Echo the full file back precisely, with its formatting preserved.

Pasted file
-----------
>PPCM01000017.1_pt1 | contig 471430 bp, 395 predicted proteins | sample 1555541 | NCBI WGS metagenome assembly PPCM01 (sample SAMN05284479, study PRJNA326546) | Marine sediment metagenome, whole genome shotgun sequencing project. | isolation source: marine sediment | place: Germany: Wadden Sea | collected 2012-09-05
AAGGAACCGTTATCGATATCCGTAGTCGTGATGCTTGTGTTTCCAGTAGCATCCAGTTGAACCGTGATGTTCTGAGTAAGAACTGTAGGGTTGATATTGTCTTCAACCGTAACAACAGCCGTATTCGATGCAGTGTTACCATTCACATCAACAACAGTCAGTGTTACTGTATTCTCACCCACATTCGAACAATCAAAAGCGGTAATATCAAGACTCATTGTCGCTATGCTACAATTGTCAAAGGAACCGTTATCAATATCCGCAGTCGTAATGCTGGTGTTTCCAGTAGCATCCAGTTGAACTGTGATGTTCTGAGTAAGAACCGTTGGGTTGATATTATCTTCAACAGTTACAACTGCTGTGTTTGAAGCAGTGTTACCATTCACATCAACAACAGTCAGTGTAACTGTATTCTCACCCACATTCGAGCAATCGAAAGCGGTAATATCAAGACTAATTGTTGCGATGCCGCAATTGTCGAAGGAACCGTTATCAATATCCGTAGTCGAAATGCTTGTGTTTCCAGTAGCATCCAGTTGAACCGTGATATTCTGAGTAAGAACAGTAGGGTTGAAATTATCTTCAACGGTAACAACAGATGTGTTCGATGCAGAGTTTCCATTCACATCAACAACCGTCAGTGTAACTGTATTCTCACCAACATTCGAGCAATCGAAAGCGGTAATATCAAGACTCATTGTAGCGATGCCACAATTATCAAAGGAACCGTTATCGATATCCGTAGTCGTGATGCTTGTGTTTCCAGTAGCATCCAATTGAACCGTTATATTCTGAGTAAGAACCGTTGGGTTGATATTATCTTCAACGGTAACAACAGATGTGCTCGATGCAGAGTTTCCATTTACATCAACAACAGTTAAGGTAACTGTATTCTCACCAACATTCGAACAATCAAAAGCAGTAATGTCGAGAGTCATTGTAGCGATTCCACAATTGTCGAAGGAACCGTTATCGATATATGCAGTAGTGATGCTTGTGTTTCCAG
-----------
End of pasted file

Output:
>PPCM01000017.1_pt1 | contig 471430 bp, 395 predicted proteins | sample 1555541 | NCBI WGS metagenome assembly PPCM01 (sample SAMN05284479, study PRJNA326546) | Marine sediment metagenome, whole genome shotgun sequencing project. | isolation source: marine sediment | place: Germany: Wadden Sea | collected 2012-09-05
AAGGAACCGTTATCGATATCCGTAGTCGTGATGCTTGTGTTTCCAGTAGCATCCAGTTGAACCGTGATGTTCTGAGTAAGAACTGTAGGGTTGATATTGTCTTCAACCGTAACAACAGCCGTATTCGATGCAGTGTTACCATTCACATCAACAACAGTCAGTGTTACTGTATTCTCACCCACATTCGAACAATCAAAAGCGGTAATATCAAGACTCATTGTCGCTATGCTACAATTGTCAAAGGAACCGTTATCAATATCCGCAGTCGTAATGCTGGTGTTTCCAGTAGCATCCAGTTGAACTGTGATGTTCTGAGTAAGAACCGTTGGGTTGATATTATCTTCAACAGTTACAACTGCTGTGTTTGAAGCAGTGTTACCATTCACATCAACAACAGTCAGTGTAACTGTATTCTCACCCACATTCGAGCAATCGAAAGCGGTAATATCAAGACTAATTGTTGCGATGCCGCAATTGTCGAAGGAACCGTTATCAATATCCGTAGTCGAAATGCTTGTGTTTCCAGTAGCATCCAGTTGAACCGTGATATTCTGAGTAAGAACAGTAGGGTTGAAATTATCTTCAACGGTAACAACAGATGTGTTCGATGCAGAGTTTCCATTCACATCAACAACCGTCAGTGTAACTGTATTCTCACCAACATTCGAGCAATCGAAAGCGGTAATATCAAGACTCATTGTAGCGATGCCACAATTATCAAAGGAACCGTTATCGATATCCGTAGTCGTGATGCTTGTGTTTCCAGTAGCATCCAATTGAACCGTTATATTCTGAGTAAGAACCGTTGGGTTGATATTATCTTCAACGGTAACAACAGATGTGCTCGATGCAGAGTTTCCATTTACATCAACAACAGTTAAGGTAACTGTATTCTCACCAACATTCGAACAATCAAAAGCAGTAATGTCGAGAGTCATTGTAGCGATTCCACAATTGTCGAAGGAACCGTTATCGATATATGCAGTAGTGATGCTTGTGTTTCCAG